LEIGH CAMPBELL: After a year off with my son, here’s what I’d tell my pre-maternity leave self.

I’ve just returned to work after having (a little over) a year away from my job to birth and raise my baby boy. I put on my ‘nice clothes’, did my hair, and even wore heels - albeit very low and sensible.

In the weeks leading up to my return to the office I found myself reflecting on my year of maternity leave. I think about how it was so different from what I imagined it to be like, and what, if anything, I’d do differently if I got to live the same year over again.

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Maybe you’re heading off on maternity leave soon. Or have a friend that is. I know when it was my time I’d wish I’d had more truthful insight. So I’ve made a list of all the things I’d tell myself roughly this time last year - full belly, anxious heart, with no idea what lay ahead of me.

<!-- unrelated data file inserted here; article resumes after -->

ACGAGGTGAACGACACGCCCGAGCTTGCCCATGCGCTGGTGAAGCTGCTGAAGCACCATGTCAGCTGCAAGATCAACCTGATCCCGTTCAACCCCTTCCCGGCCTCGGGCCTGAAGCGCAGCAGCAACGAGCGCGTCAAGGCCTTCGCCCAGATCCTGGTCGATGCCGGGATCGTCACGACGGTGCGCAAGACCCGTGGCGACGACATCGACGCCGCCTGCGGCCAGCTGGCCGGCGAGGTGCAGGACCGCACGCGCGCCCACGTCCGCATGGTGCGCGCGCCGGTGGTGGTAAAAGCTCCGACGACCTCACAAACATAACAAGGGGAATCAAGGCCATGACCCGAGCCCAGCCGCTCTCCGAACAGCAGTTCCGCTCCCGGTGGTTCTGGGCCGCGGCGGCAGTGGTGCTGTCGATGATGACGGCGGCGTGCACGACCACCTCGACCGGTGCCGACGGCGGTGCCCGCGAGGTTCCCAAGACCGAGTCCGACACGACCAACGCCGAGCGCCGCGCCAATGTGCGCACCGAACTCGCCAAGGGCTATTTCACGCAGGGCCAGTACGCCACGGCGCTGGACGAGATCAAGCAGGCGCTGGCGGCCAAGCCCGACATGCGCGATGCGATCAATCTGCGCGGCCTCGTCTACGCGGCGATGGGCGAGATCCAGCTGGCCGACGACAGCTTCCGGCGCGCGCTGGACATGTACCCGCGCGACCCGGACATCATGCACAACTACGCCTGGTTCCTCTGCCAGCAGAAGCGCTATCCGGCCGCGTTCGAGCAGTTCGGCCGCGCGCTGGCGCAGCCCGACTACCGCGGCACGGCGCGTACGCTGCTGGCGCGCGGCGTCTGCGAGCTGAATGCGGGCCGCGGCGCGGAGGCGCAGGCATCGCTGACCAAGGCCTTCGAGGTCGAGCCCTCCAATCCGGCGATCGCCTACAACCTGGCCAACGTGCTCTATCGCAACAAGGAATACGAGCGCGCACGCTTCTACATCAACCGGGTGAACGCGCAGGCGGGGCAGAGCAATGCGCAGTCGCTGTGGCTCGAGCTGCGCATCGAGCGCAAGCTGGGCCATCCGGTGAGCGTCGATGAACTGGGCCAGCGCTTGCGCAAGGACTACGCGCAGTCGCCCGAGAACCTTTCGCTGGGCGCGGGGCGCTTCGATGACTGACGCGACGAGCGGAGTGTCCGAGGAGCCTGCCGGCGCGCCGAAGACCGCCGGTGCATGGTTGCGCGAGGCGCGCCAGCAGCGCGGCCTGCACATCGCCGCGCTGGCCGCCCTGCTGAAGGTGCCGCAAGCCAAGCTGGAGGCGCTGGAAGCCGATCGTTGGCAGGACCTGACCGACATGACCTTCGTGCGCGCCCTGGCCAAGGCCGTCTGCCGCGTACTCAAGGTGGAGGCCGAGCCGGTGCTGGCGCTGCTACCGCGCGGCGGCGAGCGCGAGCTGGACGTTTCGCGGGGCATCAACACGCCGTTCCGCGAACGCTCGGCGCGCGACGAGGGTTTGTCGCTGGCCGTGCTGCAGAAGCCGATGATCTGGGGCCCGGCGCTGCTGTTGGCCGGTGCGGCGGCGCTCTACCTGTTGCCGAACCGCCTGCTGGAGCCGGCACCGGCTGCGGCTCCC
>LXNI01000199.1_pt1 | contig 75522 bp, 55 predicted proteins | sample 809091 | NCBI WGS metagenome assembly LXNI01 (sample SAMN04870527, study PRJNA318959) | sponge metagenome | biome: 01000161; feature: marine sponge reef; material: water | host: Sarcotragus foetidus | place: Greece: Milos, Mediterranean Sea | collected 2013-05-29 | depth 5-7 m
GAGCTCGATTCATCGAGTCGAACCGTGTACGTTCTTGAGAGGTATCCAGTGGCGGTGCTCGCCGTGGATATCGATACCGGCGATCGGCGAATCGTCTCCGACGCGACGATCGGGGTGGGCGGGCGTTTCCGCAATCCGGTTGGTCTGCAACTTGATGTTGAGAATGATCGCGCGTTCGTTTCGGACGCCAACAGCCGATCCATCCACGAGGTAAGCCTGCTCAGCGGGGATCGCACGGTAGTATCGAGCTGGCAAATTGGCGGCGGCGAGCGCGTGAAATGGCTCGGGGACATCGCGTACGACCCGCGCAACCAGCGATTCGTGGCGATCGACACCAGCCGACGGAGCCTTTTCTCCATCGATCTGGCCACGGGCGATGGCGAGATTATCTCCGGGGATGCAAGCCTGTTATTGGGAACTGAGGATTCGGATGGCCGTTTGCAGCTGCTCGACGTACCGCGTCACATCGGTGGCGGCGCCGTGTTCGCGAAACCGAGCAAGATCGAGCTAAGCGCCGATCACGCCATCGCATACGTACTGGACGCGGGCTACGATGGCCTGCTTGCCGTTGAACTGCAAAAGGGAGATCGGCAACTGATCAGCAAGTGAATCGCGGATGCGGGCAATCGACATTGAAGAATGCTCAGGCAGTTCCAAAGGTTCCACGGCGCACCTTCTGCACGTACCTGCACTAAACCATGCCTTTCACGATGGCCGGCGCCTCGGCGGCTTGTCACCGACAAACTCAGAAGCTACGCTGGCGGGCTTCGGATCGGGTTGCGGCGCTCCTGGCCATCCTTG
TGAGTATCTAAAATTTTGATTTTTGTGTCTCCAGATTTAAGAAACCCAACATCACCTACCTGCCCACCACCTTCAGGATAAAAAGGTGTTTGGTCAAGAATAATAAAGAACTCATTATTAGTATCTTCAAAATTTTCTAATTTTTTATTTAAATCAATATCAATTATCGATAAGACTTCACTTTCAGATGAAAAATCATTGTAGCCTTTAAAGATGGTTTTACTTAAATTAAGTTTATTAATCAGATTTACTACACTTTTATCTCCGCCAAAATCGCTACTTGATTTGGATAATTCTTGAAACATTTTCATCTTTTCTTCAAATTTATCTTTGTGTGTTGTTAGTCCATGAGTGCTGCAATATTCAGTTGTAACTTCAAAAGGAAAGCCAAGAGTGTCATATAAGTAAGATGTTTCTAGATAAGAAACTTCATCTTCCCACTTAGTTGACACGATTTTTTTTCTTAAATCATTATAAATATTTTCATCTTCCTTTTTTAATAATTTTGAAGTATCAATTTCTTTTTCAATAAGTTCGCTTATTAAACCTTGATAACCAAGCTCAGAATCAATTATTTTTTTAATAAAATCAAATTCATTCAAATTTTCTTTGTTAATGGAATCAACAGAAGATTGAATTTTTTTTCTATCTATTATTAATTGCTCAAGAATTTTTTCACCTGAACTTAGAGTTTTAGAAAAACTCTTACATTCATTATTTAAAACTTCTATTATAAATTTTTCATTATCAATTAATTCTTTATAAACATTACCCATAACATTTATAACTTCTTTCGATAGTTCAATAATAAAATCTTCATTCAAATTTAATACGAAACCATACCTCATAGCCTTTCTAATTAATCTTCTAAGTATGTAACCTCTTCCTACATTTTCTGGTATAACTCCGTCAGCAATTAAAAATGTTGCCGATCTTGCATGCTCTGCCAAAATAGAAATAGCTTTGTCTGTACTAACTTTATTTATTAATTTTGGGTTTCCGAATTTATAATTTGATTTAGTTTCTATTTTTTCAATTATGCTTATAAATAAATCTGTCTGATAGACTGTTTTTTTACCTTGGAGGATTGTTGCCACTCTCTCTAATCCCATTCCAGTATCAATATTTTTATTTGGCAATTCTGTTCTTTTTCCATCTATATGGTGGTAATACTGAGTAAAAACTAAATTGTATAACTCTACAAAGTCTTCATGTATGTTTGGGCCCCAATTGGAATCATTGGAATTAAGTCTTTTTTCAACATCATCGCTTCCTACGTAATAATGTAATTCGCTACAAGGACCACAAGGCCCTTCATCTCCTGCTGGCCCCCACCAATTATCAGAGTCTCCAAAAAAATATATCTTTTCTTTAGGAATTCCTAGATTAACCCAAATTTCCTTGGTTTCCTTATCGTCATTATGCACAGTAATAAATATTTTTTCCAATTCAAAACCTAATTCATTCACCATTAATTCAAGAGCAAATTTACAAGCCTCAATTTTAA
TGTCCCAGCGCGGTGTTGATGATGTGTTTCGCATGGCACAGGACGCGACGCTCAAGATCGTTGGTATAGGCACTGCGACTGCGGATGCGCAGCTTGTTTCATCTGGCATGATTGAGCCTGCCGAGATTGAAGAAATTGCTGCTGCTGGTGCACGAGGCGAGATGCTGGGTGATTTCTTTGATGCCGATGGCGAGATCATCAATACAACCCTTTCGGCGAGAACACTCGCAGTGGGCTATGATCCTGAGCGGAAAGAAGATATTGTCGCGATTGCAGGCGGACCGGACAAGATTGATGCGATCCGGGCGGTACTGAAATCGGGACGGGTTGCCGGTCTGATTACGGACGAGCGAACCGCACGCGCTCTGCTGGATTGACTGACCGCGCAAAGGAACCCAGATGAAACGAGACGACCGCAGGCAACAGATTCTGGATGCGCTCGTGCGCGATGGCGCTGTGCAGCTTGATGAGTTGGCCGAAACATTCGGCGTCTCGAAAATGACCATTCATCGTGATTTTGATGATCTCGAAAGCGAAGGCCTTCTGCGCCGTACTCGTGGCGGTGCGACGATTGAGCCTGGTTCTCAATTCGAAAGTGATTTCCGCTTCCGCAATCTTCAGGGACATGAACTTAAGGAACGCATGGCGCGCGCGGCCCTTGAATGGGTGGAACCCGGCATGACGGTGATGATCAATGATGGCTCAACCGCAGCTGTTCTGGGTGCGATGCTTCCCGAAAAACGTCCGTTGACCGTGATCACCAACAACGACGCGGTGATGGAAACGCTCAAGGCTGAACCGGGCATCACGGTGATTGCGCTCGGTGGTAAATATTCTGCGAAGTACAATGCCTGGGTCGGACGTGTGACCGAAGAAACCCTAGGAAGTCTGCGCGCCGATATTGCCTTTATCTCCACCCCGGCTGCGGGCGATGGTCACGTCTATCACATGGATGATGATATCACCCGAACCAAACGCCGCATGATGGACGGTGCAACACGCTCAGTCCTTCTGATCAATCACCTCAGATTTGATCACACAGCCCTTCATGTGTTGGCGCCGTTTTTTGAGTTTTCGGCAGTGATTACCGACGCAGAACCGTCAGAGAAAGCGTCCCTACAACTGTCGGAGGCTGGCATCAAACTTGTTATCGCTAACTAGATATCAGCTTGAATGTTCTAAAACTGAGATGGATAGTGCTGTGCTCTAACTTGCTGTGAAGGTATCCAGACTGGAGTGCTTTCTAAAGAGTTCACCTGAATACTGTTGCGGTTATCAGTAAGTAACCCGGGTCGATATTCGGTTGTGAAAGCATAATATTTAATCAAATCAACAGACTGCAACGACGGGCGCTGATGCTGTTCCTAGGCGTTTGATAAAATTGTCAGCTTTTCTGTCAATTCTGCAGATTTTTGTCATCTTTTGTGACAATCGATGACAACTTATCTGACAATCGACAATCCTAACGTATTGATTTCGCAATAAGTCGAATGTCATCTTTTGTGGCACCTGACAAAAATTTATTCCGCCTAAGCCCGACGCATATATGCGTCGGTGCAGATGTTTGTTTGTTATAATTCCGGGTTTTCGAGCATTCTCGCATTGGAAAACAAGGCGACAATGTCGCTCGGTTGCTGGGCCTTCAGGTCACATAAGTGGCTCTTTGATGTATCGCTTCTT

You won’t become an avid baker (or even a good cook).

I had visions of afternoons spent baking away in the kitchen, using almond flour and sourdough starters to whip up delicious healthy treats for my husband and offspring (with sun streaming through the window and Nora Jones playing softly in the background, obviously). Maybe I’d even get one of those little cake stand things with the glass lid and we’d each have a civil slice of carrot cake every afternoon with a cup of tea.


In reality I baked about as often as I baked pre-baby, which was twice in 12 months, both times from a packet. 

Ditto with me trying new complicated dinner recipes with exotic ingredients. In reality I stuck with the same tried-and tested meals I had always made, mostly meat and three veg or a pasta dish that required about eight minutes of prep and was a solid two out of 10 on the effort scale. 

(Note: none of this applies to the food you cook for the baby, of course. When they start solids you’ll buy organic apples (and learn how to stew them!!) and puree grass fed beef for their lunch while you munch on a stale Cruskit).